- snail bore,
- snail cam,
- snail darter,
- snail fever,
- snail kite
Origin of snail
Examples from the Web for snail
The Daily Pic: James Nares slows Manhattan's rat race to a snail's pace.
You see, I've got the thick part of a snail's shell in my tooth and the minute that is out I'll be all right.'The Club at Crow's Corner|James Otis
The Snail sat there, and wondered and wondered that they did not come.Among the Meadow People|Clara Dillingham Pierson
Great God, I could work all day and all night if I could do what you do, but to strain at iron fetters—a snail!Love's Pilgrimage|Upton Sinclair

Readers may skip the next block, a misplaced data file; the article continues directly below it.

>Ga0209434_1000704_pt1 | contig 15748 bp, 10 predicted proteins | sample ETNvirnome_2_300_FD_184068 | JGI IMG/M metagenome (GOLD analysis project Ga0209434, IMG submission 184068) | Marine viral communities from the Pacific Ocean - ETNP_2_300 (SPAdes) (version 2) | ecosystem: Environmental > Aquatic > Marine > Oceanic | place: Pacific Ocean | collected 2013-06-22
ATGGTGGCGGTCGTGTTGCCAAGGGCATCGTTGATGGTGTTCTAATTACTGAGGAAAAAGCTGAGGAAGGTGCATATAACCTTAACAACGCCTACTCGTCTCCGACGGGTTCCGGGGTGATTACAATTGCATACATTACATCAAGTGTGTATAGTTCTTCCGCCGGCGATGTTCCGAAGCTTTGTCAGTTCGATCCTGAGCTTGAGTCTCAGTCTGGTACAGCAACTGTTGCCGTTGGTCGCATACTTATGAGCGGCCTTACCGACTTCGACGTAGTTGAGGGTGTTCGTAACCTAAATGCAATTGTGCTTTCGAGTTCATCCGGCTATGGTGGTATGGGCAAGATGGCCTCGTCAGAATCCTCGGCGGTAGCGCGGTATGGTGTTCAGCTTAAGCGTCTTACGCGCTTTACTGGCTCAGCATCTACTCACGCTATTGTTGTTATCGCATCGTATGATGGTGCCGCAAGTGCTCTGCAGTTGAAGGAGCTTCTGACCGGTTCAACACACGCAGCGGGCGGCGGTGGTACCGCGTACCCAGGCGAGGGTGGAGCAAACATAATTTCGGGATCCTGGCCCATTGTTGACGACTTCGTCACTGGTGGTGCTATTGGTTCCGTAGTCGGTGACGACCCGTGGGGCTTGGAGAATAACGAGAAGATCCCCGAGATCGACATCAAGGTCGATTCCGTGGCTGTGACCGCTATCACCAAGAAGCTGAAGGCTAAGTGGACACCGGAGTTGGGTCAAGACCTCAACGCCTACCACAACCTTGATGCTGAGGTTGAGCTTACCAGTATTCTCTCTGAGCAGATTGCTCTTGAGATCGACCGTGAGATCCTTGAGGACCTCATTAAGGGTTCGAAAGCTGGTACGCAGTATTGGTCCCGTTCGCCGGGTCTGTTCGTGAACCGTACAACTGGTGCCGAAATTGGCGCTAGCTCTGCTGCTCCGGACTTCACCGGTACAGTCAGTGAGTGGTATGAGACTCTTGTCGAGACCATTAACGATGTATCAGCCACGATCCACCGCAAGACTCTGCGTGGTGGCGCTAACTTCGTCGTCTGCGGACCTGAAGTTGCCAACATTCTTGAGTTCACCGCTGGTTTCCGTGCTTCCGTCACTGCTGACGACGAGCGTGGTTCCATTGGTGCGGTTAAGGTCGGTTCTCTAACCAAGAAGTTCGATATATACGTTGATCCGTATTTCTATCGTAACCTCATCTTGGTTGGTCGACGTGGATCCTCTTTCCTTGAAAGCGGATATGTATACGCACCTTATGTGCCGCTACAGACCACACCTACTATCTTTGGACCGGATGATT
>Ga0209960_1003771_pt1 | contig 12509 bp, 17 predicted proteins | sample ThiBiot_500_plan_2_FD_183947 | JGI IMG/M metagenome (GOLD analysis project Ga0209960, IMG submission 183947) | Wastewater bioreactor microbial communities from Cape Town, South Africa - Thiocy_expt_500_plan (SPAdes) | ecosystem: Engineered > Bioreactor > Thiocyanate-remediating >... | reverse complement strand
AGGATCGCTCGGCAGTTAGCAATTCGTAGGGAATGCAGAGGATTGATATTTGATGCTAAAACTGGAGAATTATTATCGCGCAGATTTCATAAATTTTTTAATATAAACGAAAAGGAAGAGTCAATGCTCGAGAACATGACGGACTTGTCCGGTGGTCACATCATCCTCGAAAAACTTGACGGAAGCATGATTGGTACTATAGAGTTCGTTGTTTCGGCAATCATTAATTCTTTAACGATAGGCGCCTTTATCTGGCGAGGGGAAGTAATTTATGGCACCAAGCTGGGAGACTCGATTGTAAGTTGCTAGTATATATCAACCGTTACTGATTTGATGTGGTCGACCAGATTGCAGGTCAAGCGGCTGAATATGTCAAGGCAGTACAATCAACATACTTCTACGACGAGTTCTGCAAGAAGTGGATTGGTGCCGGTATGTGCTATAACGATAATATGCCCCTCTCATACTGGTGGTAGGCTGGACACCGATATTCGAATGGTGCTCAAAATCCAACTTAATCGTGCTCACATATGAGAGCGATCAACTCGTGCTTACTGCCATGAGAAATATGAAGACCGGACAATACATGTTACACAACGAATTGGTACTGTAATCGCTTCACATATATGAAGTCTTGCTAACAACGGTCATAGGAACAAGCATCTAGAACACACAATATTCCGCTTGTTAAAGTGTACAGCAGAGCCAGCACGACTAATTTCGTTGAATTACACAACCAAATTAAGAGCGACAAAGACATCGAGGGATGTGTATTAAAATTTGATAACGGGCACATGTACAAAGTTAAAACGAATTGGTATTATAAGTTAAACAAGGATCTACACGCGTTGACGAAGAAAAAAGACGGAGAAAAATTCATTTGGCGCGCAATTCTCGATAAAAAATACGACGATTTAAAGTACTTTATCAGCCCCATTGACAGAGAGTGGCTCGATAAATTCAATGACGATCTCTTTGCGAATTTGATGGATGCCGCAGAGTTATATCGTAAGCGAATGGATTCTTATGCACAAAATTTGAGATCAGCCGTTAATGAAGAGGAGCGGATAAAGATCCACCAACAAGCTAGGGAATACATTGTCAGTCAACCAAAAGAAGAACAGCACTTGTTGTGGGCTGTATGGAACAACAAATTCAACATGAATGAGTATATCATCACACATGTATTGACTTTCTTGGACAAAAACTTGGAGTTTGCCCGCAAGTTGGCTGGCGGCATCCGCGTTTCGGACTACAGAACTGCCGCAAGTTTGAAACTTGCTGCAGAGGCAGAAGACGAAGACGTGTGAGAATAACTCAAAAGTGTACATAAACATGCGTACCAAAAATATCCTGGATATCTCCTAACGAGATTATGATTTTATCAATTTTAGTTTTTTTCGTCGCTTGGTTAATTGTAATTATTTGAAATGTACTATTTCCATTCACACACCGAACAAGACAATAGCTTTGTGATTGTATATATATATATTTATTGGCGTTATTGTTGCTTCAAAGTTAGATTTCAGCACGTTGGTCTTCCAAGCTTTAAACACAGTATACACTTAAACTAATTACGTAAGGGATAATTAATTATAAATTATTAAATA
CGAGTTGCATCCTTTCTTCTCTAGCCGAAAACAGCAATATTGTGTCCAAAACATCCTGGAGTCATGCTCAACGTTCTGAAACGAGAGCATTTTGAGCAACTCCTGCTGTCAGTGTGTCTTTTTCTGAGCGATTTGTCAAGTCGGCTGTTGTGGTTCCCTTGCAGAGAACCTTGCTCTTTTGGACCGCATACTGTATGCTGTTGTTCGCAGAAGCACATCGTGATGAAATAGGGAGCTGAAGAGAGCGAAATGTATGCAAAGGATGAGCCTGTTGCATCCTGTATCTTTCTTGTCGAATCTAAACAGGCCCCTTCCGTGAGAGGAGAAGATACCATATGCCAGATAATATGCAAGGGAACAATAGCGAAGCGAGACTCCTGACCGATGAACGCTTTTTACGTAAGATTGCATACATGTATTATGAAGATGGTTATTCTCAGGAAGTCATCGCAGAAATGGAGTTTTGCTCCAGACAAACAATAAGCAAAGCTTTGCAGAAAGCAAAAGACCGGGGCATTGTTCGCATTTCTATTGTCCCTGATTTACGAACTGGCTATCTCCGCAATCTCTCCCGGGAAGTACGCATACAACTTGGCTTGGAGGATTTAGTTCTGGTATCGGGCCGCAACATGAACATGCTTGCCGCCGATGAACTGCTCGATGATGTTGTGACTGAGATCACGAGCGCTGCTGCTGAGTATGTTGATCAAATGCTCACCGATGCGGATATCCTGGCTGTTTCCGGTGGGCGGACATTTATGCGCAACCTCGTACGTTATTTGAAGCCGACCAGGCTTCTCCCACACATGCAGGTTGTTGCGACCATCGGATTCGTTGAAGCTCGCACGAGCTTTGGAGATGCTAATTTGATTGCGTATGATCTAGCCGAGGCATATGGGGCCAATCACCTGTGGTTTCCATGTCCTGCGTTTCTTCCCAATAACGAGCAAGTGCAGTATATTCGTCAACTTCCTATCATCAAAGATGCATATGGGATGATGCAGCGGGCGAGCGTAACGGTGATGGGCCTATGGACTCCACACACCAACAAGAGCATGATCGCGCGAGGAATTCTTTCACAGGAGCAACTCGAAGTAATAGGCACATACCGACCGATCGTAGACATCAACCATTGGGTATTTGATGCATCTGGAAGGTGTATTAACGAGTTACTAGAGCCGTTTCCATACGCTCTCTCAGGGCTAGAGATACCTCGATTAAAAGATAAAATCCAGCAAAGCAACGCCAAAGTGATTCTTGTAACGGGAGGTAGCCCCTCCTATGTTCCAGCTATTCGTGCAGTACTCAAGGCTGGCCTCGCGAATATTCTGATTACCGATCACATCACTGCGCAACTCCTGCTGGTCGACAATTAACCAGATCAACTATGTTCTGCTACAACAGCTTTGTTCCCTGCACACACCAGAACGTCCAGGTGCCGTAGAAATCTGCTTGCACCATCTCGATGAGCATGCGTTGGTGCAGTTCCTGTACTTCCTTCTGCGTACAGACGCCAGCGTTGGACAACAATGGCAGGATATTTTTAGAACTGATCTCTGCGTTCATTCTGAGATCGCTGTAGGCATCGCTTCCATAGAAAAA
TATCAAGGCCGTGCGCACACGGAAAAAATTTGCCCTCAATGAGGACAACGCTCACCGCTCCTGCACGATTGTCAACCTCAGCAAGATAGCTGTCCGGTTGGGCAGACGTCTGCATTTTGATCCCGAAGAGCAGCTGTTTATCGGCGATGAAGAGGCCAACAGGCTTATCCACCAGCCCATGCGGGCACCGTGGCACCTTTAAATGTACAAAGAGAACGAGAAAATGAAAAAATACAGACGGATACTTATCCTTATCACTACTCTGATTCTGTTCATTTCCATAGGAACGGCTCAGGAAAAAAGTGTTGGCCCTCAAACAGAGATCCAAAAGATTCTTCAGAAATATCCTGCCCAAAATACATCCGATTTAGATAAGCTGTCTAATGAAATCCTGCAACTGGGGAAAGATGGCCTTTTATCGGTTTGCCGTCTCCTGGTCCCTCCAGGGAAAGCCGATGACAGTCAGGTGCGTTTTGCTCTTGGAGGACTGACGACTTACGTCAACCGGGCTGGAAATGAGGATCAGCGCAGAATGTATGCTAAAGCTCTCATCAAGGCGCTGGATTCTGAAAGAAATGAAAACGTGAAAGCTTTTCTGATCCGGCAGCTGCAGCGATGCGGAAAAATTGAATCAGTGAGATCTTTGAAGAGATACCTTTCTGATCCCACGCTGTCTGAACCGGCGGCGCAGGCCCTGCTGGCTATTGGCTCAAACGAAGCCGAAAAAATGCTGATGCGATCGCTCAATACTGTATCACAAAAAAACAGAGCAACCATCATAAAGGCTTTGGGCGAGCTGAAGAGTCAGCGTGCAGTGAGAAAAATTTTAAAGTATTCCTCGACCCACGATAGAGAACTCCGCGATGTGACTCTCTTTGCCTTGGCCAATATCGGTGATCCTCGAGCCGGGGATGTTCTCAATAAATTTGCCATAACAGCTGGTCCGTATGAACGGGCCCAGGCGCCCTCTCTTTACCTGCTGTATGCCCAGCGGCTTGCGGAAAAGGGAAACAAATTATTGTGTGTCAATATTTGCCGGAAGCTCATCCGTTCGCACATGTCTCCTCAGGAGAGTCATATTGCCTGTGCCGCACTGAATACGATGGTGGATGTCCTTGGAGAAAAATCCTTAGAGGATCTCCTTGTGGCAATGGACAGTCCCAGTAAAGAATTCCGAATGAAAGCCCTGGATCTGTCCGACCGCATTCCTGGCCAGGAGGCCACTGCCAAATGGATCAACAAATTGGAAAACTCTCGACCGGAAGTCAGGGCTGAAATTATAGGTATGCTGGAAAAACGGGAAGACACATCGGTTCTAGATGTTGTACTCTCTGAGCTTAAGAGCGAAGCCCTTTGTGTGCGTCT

Word Origin for snail
Old English snægl, from Proto-Germanic *snagila (cf. Old Saxon snegil, Old Norse snigill, Danish snegl, Swedish snigel, Middle High German snegel, dialectal German Schnegel, Old High German snecko, German Schnecke "snail"), from *snog-, variant of PIE root *sneg- "to crawl, creep; creeping thing" (see snake (n.)). The word essentially is a diminutive form of Old English snaca "snake," which literally means "creeping thing." Also formerly used of slugs. Symbolic of slowness since at least c.1000; snail's pace is attested from c.1400.